In an article in Tikkun last year, Rabbi Michael Lerner argued that “[f]rom the standpoint of the large corporate interests, nothing could be better than to de-fund government or dramatically downsize it, because then it can’t constrain their economic power.” (“After the Health Care Legislation,” April 5, 2010).
And now Corey Robin, writing in The Nation, challenges the claim — which he dismissively calls a “right-wing idea” — that “the market equals freedom and government is the threat to freedom” (“Reclaiming the Politics of Freedom,” April 6). What’s more, he equates a belief in free markets to a prescription to “let the men of money decide.” In response, Robinson proposes a liberal counter-framing: “change the argument from the abstractions of the free market to the very real power of the businessman.” For example: “Without a strong government hand in the economy, men and women are at the mercy of their employer….”
These writers have things exactly backward. All power that is wielded by corporate interests and employers is exercised with the help of government.
Lerner and Robin take a decidedly naive liberal view of the historic role of government in the corporate economy. Their real enemy is not so much the Right as the genuine Left. Historically, Marx’s view of the state as “executive committee of the ruling class” is much closer to the truth than the liberal view of it as a “countervailing power.”
As New Left historian Gabriel Kolko argued in The Triumph of Conservatism, the main political force behind the Progressive Era regulatory agenda was big business. The corporate economy, even before Progressive regulatory legislation, was virtually a creature of the state. The economic model of large national manufacturers serving a continent-sized market was the direct result of land grants and other direct subsidies to the railroad system, that hammered the country together into a single national market. The pooling and exchange of patents — government-enforced monopolies — was a powerful tool for the leading firms in an industry to cartelize their market. And the industrial tariff was called — with good reason — “the Mother of Cartels.”
Even against this post-Civil War background, the big manufacturers were still unable to maintain stable oligopolies. Purely private attempts at creating trusts, at the turn of the century, were failures. Overleveraged and unstable, big trusts like the Standard Oil cartel immediately began losing market share to smaller, more efficient and less indebted companies. Hence, according to Kolko, big business turned to the state to create stable regulatory cartels. Although the Clayton Act is conventionally referred to as antitrust legislation, according to Kolko it was its unfair competition provisions — which outlawed destabilizing price wars — that first made possible stable oligopoly markets. FTC regulations that put it into execution, by prohibiting below-cost pricing as an unfair trade practice, acted as a structural support for administered pricing based on cost-plus markups.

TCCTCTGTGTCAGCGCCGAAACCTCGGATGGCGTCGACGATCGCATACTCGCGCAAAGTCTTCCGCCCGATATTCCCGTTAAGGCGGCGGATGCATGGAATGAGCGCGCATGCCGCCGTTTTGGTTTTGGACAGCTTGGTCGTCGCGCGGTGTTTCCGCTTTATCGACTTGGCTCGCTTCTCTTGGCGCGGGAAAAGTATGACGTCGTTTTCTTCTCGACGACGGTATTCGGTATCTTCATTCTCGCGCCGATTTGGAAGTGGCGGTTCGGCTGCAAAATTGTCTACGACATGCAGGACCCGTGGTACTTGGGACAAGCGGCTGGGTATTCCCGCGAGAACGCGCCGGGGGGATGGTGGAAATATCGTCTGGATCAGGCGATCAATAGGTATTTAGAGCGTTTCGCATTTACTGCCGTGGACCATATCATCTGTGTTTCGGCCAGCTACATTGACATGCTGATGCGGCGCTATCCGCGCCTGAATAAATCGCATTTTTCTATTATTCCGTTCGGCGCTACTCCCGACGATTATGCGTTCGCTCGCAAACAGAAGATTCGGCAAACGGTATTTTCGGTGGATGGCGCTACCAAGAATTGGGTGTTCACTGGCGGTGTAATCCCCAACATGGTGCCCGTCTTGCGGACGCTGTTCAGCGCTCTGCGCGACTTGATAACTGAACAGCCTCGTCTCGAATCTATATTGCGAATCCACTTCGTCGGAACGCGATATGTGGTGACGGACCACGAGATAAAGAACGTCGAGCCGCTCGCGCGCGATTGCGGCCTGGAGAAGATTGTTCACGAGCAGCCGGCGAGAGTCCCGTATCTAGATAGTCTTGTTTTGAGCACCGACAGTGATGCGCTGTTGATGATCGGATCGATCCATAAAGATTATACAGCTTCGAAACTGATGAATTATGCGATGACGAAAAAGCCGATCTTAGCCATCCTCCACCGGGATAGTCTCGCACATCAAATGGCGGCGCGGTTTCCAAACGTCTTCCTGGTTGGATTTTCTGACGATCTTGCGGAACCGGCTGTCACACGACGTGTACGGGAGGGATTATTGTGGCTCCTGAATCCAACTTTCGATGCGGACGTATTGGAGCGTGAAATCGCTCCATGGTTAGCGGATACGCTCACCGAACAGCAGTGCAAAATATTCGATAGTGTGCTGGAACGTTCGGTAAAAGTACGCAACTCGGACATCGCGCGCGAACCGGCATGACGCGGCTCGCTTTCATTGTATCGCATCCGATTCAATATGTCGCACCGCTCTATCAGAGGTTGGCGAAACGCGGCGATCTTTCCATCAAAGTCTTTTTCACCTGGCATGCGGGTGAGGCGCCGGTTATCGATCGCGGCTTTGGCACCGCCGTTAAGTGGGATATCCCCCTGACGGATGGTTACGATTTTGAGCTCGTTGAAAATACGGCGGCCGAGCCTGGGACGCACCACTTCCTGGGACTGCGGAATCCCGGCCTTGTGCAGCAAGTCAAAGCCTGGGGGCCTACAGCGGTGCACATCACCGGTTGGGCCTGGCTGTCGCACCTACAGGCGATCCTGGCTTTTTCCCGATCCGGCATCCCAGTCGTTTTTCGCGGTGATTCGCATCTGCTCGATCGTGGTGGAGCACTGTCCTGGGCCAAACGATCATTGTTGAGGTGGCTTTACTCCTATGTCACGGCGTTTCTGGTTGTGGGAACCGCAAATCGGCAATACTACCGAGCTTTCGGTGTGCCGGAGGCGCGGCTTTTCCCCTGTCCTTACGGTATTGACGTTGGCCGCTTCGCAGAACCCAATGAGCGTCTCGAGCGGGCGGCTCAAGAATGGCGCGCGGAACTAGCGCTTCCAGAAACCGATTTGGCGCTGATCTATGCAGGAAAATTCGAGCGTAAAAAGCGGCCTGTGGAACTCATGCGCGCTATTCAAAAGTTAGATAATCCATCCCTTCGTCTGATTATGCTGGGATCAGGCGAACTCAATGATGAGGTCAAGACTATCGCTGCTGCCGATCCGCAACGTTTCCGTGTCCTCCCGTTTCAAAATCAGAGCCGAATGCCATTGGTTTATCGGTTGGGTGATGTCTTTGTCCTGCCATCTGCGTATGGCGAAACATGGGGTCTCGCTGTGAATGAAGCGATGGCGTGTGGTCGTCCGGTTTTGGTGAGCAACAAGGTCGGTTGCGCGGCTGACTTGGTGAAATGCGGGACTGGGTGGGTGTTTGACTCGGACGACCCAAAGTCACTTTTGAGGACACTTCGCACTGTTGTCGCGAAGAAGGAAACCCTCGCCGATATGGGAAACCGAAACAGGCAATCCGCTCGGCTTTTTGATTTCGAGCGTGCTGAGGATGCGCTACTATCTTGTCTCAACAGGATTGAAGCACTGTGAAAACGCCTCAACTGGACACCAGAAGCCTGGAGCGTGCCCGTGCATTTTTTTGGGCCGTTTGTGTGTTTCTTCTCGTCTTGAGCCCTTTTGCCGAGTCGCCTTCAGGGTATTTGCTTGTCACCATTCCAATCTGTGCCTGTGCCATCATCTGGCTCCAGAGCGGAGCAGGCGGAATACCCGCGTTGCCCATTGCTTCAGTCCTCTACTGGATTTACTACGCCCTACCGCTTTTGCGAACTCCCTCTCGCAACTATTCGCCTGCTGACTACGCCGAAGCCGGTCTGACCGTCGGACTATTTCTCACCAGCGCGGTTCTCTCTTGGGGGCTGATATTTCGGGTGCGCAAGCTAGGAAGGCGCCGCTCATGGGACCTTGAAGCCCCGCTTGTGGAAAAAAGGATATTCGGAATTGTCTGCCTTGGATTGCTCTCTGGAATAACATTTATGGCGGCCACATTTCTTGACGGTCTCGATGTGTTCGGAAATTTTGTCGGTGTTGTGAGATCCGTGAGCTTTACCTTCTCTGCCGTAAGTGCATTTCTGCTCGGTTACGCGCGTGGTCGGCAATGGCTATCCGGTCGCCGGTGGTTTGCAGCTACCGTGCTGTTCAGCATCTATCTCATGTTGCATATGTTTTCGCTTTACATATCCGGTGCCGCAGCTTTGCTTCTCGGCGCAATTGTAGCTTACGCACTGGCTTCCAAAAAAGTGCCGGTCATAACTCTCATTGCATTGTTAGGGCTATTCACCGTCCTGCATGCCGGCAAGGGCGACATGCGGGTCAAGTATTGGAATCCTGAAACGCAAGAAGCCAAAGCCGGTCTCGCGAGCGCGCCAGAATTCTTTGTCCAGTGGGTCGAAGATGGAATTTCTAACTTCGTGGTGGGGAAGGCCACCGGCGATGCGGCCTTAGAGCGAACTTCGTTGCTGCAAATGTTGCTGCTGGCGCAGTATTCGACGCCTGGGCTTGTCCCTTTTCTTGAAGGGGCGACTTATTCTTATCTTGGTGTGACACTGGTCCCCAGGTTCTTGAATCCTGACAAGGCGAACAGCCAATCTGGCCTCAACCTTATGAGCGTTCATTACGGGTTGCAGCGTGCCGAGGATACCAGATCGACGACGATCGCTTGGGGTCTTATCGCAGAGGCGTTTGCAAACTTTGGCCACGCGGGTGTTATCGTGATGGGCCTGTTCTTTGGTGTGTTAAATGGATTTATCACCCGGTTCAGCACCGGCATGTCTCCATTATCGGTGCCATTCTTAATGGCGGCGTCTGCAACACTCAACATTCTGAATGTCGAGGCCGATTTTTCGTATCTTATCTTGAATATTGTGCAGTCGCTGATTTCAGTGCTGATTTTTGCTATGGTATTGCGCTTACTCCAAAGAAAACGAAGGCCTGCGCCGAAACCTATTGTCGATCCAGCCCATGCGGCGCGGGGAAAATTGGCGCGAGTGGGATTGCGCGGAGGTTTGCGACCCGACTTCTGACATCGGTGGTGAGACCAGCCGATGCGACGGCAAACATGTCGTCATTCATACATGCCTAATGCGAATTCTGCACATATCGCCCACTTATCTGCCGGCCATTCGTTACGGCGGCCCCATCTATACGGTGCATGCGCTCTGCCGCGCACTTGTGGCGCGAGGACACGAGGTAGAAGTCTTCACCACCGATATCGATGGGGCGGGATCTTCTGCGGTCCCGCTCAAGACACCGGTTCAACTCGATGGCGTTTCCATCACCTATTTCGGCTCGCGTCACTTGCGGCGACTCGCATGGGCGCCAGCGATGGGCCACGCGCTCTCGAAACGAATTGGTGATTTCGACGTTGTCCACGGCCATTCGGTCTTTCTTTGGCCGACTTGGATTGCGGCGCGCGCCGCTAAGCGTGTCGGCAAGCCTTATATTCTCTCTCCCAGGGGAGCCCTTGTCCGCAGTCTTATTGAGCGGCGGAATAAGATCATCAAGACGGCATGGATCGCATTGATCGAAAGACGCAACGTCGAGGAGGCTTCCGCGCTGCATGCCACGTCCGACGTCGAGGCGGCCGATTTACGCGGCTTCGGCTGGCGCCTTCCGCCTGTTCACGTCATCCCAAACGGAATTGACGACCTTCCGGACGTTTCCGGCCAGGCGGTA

FDR may have attacked an “economic aristocracy” in his political speeches, as Robin says. But when it came to concrete economic policy, economic barons like GE’s Gerard Swope and the Business Advisory Council were firmly in control. The National Industrial Recovery Act, far from being a left-wing social democratic constraint on corporate power, would have created a corporatist economy on the fascist model. The NIRA authorized boards controlled by the big players in each industry to restrict output and establish prices at whatever level was necessary to guarantee a “reasonable profit.” So the big industrial corporations would have operated with the cost-maximizing incentives of a public utility or Pentagon contractor, on the same cost-plus accounting model that gave us the infamous $600 toilet seat.
Today so-called “intellectual property” plays the same protectionist role for global corporations that the tariff did for the old national industrial giants. Like the tariff, IP is a restriction on who is allowed to sell some good in a market, which enables the “owner” to mark up prices to far above free market levels. The dominant corporate players in the global economy are in industries that rely heavily on IP monopolies for their business model: entertainment, software, biotech, pharma and electronics.
It’s big business interests, contrary to what Robin says, that see the market as a source of constraint. He’s entirely correct that “conservatives fear above all else… any challenge to that power, any inversion of the obligations of deference and command, any extension of freedom that would curtail their own.” But the market — the genuine, freed market, without subsidies, without anti-competitive protections, without rents on state-enforced artificial scarcities — is exactly the challenge to corporate power that big business interests fear.
As former ADM chief Dwayne Andreas put it: “The competitor is our friend. The customer is our enemy.” And as he also helpfully explained, “There isn’t a free market in anything, anywhere in the world.”
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